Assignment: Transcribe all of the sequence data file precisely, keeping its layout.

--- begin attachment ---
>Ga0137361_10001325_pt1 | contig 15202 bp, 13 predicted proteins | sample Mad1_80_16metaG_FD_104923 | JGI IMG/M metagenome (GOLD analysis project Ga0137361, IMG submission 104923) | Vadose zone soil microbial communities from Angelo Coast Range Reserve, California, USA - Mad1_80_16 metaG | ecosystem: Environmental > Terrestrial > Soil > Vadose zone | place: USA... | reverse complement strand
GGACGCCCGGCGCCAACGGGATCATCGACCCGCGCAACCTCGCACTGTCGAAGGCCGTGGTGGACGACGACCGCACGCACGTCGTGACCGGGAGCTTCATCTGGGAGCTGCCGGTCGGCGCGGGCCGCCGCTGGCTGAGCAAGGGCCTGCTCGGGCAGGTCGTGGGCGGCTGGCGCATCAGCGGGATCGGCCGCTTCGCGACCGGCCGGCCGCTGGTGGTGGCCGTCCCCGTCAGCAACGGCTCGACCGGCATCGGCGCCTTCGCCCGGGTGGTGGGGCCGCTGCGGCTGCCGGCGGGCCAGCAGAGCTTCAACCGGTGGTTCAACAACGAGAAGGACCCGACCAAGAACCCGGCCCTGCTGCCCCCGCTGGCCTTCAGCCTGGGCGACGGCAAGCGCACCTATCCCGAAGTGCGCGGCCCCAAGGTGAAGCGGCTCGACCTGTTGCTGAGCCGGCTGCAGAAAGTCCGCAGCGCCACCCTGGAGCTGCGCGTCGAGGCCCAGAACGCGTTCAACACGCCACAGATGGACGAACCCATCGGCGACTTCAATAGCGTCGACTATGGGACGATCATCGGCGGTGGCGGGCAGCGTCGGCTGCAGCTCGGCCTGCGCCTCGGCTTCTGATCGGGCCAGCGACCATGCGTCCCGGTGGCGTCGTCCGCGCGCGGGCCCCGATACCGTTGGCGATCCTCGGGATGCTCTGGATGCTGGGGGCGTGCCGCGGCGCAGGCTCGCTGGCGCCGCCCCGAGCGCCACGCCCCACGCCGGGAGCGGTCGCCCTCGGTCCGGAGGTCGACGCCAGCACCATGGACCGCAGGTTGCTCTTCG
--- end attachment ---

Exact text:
>Ga0137361_10001325_pt1 | contig 15202 bp, 13 predicted proteins | sample Mad1_80_16metaG_FD_104923 | JGI IMG/M metagenome (GOLD analysis project Ga0137361, IMG submission 104923) | Vadose zone soil microbial communities from Angelo Coast Range Reserve, California, USA - Mad1_80_16 metaG | ecosystem: Environmental > Terrestrial > Soil > Vadose zone | place: USA... | reverse complement strand
GGACGCCCGGCGCCAACGGGATCATCGACCCGCGCAACCTCGCACTGTCGAAGGCCGTGGTGGACGACGACCGCACGCACGTCGTGACCGGGAGCTTCATCTGGGAGCTGCCGGTCGGCGCGGGCCGCCGCTGGCTGAGCAAGGGCCTGCTCGGGCAGGTCGTGGGCGGCTGGCGCATCAGCGGGATCGGCCGCTTCGCGACCGGCCGGCCGCTGGTGGTGGCCGTCCCCGTCAGCAACGGCTCGACCGGCATCGGCGCCTTCGCCCGGGTGGTGGGGCCGCTGCGGCTGCCGGCGGGCCAGCAGAGCTTCAACCGGTGGTTCAACAACGAGAAGGACCCGACCAAGAACCCGGCCCTGCTGCCCCCGCTGGCCTTCAGCCTGGGCGACGGCAAGCGCACCTATCCCGAAGTGCGCGGCCCCAAGGTGAAGCGGCTCGACCTGTTGCTGAGCCGGCTGCAGAAAGTCCGCAGCGCCACCCTGGAGCTGCGCGTCGAGGCCCAGAACGCGTTCAACACGCCACAGATGGACGAACCCATCGGCGACTTCAATAGCGTCGACTATGGGACGATCATCGGCGGTGGCGGGCAGCGTCGGCTGCAGCTCGGCCTGCGCCTCGGCTTCTGATCGGGCCAGCGACCATGCGTCCCGGTGGCGTCGTCCGCGCGCGGGCCCCGATACCGTTGGCGATCCTCGGGATGCTCTGGATGCTGGGGGCGTGCCGCGGCGCAGGCTCGCTGGCGCCGCCCCGAGCGCCACGCCCCACGCCGGGAGCGGTCGCCCTCGGTCCGGAGGTCGACGCCAGCACCATGGACCGCAGGTTGCTCTTCG